Page 2: What is futures trading?
A future is a contract to buy or sell a standard quantity of a specific commodity or financial instrument on a fixed date in the future at a price agreed today. Futures trading can be applied to most things which stand to rise or fall in value over a period of time. In addition to commodities, futures trading takes place for a wide range of securities and currencies. Organisations with long-term needs for commodities can reduce price uncertainties by taking out a futures contract. This guarantees supply or purchase of the commodity at an agreed future date and at a price which reflects current thinking on the way prices will move.
For example, organisations which require large quantities of a certain commodity (Burger King needs vast quantities of potato chips, Nestlé requires coffee beans etc.) will seek to take advantage of the futures market by fixing their future price for buying potatoes, coffee beans and aluminium etc. In a similar way, organisations exposed to interest rate movements or price changes on the Stock Exchange will benefit from using the futures market.
Commodity futures markets allow traders, manufacturers and end-users to hedge against future price fluctuations. Trading is traditionally carried out by the method known as 'open-outcry'. Traders face each other in the trading 'ring' or 'pit' (referred to as a trading 'ping', i.e. a mixture of a ring and a pit) and shout their bids and offers. This means that everyone is completely aware of available business opportunities. Once a deal is struck, the tonnage and price are made public via computer links and through the financial and trade press. Advances in computer technology mean that it is possible to trade futures via electronic trading systems as well as open-outcry. Instant information technology connections mean that futures trading can take place via terminals on office desks and not just through local trading centres.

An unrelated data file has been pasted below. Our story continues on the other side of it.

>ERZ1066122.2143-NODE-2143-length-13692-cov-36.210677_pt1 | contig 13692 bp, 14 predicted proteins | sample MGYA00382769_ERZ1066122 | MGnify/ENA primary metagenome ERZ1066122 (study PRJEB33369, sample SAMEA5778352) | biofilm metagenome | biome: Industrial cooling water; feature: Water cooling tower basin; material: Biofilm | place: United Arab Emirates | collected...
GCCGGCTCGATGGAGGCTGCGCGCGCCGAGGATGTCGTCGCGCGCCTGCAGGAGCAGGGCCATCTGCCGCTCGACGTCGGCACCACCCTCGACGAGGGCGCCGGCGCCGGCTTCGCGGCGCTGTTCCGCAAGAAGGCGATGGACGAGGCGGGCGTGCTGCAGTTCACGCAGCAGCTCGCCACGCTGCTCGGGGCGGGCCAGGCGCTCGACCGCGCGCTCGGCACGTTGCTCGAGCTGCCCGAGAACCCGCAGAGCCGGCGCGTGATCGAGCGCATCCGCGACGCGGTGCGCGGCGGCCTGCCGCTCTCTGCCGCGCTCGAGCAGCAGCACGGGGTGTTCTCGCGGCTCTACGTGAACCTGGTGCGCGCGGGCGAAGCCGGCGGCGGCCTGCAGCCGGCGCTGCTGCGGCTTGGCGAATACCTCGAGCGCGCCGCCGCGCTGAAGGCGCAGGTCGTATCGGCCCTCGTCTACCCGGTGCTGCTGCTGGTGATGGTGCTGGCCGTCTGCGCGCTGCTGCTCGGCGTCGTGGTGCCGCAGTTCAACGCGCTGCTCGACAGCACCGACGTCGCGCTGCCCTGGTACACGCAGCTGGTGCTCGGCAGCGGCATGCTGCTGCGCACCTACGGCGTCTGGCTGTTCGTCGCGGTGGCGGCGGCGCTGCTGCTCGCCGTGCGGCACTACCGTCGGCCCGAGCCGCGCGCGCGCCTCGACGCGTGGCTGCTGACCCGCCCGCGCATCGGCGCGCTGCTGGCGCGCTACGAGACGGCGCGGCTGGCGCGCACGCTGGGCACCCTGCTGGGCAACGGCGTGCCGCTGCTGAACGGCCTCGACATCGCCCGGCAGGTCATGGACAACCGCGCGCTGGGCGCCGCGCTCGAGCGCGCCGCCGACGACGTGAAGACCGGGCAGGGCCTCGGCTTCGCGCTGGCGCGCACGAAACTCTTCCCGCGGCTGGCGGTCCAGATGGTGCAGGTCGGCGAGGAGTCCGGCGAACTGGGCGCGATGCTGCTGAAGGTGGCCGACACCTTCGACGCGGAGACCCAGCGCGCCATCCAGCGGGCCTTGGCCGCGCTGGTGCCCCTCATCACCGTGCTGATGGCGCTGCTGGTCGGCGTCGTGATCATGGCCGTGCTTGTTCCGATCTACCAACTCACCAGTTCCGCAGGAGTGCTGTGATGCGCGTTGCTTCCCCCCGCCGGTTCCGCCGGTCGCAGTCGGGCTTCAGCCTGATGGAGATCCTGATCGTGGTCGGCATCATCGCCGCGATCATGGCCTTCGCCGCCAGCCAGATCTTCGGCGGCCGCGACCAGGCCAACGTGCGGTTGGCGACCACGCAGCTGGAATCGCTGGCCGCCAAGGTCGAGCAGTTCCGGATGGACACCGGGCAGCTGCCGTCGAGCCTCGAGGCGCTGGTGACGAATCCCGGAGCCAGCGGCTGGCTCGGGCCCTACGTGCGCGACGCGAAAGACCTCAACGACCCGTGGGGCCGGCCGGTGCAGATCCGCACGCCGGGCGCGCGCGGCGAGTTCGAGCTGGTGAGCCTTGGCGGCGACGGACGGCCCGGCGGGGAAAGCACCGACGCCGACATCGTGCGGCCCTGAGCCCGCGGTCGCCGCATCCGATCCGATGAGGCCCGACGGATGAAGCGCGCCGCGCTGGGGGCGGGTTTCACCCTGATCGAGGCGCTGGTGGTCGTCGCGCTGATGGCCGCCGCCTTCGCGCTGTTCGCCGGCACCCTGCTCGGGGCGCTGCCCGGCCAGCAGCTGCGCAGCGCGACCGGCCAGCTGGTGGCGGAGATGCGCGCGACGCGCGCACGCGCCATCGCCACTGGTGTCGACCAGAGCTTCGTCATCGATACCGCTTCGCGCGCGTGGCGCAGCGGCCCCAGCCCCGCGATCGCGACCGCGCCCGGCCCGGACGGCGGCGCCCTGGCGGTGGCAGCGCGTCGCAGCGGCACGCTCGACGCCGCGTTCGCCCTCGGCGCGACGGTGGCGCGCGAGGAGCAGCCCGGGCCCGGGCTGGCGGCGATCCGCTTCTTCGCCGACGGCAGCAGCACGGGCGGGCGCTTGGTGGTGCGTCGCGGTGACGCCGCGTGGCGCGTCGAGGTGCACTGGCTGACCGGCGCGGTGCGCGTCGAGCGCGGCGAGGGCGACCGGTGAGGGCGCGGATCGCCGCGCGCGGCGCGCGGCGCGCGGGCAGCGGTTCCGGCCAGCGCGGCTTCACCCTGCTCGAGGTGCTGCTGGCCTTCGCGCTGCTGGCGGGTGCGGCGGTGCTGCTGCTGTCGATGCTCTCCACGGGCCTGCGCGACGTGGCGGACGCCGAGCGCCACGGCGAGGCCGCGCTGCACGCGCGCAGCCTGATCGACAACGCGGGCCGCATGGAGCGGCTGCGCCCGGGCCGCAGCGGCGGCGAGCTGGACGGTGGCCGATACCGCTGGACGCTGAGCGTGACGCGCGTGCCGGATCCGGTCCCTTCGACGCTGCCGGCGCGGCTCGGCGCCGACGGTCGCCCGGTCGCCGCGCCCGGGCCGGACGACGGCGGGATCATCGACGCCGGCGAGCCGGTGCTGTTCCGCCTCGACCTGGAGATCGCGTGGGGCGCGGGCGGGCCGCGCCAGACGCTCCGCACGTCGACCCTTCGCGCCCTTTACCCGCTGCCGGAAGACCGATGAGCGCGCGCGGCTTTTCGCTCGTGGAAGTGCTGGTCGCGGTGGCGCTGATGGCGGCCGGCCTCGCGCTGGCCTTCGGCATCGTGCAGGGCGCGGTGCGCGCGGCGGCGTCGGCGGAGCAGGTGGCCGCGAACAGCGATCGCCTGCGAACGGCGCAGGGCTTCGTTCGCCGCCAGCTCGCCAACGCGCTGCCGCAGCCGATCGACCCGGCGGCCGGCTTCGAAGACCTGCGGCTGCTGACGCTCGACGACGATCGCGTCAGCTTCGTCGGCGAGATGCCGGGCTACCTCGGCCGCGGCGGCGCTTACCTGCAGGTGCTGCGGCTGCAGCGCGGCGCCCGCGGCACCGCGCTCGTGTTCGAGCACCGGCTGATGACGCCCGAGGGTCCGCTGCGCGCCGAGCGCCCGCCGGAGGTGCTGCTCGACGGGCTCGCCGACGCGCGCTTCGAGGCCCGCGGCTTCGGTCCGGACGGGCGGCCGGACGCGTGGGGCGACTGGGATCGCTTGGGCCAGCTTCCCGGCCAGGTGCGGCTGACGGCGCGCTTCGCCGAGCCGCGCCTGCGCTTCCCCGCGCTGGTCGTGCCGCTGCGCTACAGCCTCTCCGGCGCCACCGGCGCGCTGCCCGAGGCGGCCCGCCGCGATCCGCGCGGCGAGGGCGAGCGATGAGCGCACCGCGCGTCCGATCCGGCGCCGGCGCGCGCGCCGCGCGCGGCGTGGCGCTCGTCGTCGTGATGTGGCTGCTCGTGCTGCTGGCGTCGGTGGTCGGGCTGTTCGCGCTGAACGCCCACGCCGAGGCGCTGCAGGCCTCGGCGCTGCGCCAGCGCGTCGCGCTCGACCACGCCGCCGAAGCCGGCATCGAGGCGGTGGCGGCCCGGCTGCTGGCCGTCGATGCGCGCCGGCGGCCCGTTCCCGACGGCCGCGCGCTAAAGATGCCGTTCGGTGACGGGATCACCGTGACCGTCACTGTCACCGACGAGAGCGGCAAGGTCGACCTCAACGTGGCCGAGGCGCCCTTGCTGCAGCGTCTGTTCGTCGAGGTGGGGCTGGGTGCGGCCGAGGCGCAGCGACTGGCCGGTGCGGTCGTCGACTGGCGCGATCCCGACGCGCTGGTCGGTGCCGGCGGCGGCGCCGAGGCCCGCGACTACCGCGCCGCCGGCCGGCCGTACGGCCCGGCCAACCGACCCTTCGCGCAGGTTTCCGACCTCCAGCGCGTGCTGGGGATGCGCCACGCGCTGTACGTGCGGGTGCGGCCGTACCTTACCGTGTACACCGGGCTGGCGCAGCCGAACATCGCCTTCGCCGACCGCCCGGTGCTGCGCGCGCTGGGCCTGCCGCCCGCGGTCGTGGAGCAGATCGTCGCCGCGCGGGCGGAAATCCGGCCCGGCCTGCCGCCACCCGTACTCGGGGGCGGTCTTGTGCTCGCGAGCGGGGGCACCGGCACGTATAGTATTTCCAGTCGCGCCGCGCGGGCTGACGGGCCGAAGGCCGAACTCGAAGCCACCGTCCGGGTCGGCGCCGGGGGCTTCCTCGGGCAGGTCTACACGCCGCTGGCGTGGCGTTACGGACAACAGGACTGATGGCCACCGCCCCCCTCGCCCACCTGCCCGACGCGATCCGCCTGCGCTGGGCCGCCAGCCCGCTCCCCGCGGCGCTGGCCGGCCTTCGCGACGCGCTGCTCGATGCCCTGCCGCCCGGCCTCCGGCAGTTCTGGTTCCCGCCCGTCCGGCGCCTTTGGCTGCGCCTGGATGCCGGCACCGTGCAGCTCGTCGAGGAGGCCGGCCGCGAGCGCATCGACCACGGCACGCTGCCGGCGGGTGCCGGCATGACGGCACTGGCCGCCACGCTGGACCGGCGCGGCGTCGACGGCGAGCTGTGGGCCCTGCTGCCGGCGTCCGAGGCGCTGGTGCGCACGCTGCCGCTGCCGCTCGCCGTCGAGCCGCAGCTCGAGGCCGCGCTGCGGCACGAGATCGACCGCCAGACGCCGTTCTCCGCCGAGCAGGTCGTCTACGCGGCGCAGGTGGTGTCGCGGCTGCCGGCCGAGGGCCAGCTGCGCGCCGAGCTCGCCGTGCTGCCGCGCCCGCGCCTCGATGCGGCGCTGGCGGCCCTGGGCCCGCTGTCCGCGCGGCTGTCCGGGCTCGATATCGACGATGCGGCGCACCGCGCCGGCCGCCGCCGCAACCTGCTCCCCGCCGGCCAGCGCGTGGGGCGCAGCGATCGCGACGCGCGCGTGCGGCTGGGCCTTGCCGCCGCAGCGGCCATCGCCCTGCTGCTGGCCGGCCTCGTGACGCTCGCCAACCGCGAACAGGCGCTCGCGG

The futures industry
Buying and selling forward is thought to have begun in Japan with the trading of rice. In time, futures trading exchanges developed in London and Chicago (the first recognised futures contract came out of Chicago in the 19th century) with smaller exchanges opening in other cities. Initially, the Chicago exchanges concentrated on grain contracts before expanding into cattle, pig meat, soya, lumber and other agriculture-related commodities. The London exchanges originally concentrated on metals and soft commodities but have developed, over the years, to deal with a much wider range of commodities. However, in the last 25 years, there has been rapid growth in financial futures and options trading globally, covering mainly interest rate, bond and equity related products.
Since 1982, the London International Financial Futures and Option Exchange (LIFFE) has provided a market place devoted to serving the demanding and ever changing needs of the world’s financial community. LIFFE is the second largest futures and options exchange in the world and the largest in Europe. Since September 1996, it has traded agricultural and soft commodity products. The success of the Exchange has reinforced the City of London’s strategic position as a centre of international finance.